(Watch on HIDIVE)

Shine on! Bakumatsu Bad Boys

The Shinsengumi are firmly entrenched in the annals of Japanese history and frequently re-imagined in fiction. I used to find these stories entertaining, but over time they’ve become tiresome. The same costuming, the same names, the same events all patterned from show to show—it’s enough to turn my head away whenever a new series with the same setting airs. When I learned Bakamatsu would yet again feature the Shinsengumi, I figured it would get the usual single-episode trial before quickly getting chopped in favor of fresher content; however, I was pleasantly surprised by the visuals and creative take on the characters and their intentions.

Instead of the typical historical fiction, we have magical swords possessed by their former masters. In place of the usual cast of samurai are criminals given new identities and purpose. Of particular note is Ichibanboshi, whose only reason for taking on commander Kondou Isami’s role is because of a mutual interest in the murderer of his family and of the original Shinsengumi, wearers of the demon masks. He’s your usual overly optimistic protagonist with quick convictions and assumptions, but he still makes for a good balance with the rest of the criminal crew each with their own reasons (avoiding death, for one) to work together. The colors are vibrant and the action frequent so viewers bored with the same old as well as new to the history may both find interest in Bakamatsu Bad Boys.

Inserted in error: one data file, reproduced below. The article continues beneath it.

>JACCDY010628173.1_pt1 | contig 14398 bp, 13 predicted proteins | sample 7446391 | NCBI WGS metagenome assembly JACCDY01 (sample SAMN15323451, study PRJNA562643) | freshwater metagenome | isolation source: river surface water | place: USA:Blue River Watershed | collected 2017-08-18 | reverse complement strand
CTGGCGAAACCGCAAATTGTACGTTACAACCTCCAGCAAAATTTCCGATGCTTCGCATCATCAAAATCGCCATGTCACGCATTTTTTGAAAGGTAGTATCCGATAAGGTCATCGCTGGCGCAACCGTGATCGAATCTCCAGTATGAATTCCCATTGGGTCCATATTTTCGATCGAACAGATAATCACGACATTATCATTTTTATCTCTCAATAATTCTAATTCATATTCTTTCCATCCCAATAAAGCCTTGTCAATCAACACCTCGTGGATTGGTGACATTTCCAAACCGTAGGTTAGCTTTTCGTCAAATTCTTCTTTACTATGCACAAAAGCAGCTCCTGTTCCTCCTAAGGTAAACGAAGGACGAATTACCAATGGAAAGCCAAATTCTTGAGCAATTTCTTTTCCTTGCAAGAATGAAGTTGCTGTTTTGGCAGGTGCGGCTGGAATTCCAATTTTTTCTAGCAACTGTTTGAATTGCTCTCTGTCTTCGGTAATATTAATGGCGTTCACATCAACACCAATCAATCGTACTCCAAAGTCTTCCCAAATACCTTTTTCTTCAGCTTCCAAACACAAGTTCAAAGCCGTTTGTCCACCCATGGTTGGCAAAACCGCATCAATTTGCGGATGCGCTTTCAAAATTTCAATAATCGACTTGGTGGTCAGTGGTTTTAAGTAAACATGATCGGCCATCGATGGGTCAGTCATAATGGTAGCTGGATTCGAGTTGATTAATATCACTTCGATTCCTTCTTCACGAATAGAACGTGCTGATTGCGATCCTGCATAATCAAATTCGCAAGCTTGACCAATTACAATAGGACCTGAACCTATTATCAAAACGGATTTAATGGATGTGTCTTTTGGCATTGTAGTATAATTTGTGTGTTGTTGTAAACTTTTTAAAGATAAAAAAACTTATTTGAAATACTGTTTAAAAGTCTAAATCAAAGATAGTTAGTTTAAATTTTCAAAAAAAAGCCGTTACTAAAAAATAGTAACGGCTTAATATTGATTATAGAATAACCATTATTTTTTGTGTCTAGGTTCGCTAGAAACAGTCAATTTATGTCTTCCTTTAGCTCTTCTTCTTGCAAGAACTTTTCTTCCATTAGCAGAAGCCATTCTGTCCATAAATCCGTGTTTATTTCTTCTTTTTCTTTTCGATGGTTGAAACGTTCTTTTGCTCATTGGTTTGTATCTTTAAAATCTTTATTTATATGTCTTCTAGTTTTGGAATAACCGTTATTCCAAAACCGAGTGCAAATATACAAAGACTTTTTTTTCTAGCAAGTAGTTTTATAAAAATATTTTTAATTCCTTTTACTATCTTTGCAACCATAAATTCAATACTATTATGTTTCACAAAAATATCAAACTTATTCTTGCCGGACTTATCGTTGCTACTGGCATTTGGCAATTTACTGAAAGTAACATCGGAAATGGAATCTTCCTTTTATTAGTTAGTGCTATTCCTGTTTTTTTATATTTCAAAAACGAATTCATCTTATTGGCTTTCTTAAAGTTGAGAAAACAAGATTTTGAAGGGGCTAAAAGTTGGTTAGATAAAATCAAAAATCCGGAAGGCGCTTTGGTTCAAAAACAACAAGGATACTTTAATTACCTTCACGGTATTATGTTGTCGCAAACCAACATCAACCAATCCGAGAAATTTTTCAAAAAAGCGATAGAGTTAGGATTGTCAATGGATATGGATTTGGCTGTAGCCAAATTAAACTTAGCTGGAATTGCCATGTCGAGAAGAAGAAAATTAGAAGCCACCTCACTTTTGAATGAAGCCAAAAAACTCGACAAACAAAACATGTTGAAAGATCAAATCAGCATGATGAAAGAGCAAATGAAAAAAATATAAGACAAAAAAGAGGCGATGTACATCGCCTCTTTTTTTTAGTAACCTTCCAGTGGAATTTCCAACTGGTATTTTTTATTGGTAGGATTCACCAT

(Watch on Crunchyroll, VRV)